So he’s been on metronidazole since Monday per the vet (.07ml 2x a day) and it’s been causing him to throw up and hasn’t done much for diarrhea issue! Anyone have experience with this? I want to take him off it ( he’s been on it for 5 days) it seems to be making things worse not better
@mmasco So sad that this little guy is having troubles!
The metronidazole I've used has always been in pill format. It seems you are using a compounded liquid. Does it require vigorous shaking prior to administration? Perhaps too much of the medication has precipitated out.
If he's not absorbing iron, it could cause him to have anemia while also having green (usual darker green to almost black) stool. Too much calcium could interfere with the absorption of iron.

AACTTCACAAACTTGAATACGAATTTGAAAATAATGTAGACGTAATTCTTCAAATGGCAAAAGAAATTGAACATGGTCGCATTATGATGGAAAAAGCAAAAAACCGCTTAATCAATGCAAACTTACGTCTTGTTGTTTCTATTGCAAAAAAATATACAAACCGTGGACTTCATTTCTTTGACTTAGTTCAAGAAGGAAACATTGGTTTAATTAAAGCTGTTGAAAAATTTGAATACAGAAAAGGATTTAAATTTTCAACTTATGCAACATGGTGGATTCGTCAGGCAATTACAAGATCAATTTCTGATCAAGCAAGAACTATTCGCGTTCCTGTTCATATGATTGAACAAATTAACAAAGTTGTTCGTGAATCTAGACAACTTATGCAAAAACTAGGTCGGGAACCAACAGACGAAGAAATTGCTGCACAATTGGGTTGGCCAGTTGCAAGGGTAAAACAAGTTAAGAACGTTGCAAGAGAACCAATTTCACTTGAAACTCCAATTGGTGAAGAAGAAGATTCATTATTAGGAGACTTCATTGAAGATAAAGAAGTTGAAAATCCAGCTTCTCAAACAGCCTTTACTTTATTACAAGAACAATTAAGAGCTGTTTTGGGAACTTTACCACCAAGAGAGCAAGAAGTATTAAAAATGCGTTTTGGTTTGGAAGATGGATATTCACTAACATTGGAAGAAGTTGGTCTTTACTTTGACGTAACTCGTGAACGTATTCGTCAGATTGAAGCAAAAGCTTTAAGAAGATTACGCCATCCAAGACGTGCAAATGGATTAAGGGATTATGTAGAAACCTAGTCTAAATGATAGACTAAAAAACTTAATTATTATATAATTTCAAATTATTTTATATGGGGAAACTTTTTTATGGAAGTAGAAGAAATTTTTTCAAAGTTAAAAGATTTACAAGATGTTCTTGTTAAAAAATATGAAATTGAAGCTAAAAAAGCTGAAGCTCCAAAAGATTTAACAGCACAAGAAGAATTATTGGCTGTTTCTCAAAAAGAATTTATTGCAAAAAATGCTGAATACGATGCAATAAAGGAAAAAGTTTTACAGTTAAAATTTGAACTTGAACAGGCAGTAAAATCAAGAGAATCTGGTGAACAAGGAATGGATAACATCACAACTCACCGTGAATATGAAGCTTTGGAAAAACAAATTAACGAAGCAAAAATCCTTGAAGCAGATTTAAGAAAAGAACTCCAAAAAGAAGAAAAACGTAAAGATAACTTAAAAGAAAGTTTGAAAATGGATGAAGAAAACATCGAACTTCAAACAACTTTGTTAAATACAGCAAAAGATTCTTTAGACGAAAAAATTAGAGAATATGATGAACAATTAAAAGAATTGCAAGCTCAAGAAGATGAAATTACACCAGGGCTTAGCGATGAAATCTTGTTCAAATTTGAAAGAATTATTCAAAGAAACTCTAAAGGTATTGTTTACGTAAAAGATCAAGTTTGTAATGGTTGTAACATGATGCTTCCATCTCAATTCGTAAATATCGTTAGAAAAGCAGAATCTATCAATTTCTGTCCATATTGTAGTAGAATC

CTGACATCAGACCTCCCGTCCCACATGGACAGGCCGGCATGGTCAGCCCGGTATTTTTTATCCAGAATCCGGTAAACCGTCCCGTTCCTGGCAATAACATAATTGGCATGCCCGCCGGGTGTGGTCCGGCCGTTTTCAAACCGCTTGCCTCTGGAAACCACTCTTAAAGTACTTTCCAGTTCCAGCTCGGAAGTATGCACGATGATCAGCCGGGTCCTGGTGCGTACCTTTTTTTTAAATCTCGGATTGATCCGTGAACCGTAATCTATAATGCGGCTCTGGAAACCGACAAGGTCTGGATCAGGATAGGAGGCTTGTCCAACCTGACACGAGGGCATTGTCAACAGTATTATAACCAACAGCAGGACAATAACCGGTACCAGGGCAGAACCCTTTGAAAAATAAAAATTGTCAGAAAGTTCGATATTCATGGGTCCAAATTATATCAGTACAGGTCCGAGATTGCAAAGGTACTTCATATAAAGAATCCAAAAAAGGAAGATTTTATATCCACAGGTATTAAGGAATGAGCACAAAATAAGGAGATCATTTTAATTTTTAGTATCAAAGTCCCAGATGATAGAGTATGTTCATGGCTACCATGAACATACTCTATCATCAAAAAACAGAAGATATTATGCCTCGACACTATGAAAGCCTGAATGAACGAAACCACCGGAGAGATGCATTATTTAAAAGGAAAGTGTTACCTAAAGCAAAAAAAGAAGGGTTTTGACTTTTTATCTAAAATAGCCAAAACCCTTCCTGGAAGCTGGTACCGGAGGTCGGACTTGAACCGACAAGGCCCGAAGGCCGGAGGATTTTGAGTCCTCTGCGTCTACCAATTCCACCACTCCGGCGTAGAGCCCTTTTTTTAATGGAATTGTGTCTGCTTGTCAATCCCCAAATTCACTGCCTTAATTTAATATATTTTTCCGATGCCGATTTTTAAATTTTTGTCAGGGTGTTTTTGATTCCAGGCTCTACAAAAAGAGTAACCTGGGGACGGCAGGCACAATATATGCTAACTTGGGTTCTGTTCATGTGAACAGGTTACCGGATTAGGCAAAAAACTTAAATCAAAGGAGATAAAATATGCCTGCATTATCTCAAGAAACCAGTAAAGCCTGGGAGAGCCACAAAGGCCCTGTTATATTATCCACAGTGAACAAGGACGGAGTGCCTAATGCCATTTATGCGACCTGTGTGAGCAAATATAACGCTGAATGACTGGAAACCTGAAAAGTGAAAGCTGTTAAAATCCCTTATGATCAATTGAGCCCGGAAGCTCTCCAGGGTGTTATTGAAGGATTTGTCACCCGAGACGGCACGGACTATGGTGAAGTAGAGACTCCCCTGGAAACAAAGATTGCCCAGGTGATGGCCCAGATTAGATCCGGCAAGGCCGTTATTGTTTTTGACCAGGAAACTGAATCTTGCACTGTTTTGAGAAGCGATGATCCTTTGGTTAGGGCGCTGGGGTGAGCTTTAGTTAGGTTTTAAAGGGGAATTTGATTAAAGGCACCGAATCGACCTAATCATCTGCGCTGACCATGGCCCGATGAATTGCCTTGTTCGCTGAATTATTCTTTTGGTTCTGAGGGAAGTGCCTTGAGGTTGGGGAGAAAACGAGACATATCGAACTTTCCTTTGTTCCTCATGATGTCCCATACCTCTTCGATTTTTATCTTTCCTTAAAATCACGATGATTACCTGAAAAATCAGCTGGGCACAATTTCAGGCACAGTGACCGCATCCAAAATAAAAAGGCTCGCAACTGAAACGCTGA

Has his bloodline been tested for hemolytic anemia or pyruvate kinase deficiency?
If it's not possible to have an internist check him out, your regular vet might find it helpful to consult with an internist at a specialty practice or a veterinarian associated with a university vet school program. I would want to have followup as quickly as possible. His hemocrit level is not far from needing Epogen (or similar) injections.
He is already failrly anemic according to his bloodwork. That would explain his lethargy at times.
Is he getting any supplements or anything in addition to his food? Any added calcium? What anti-diarrheal is he getting? What hydration pack? Have they checked his ionized calcium? It may be elevated even though total calcium is within the normal range.
I would get him to a specialist, internal medicine, asap.
tanza last edited by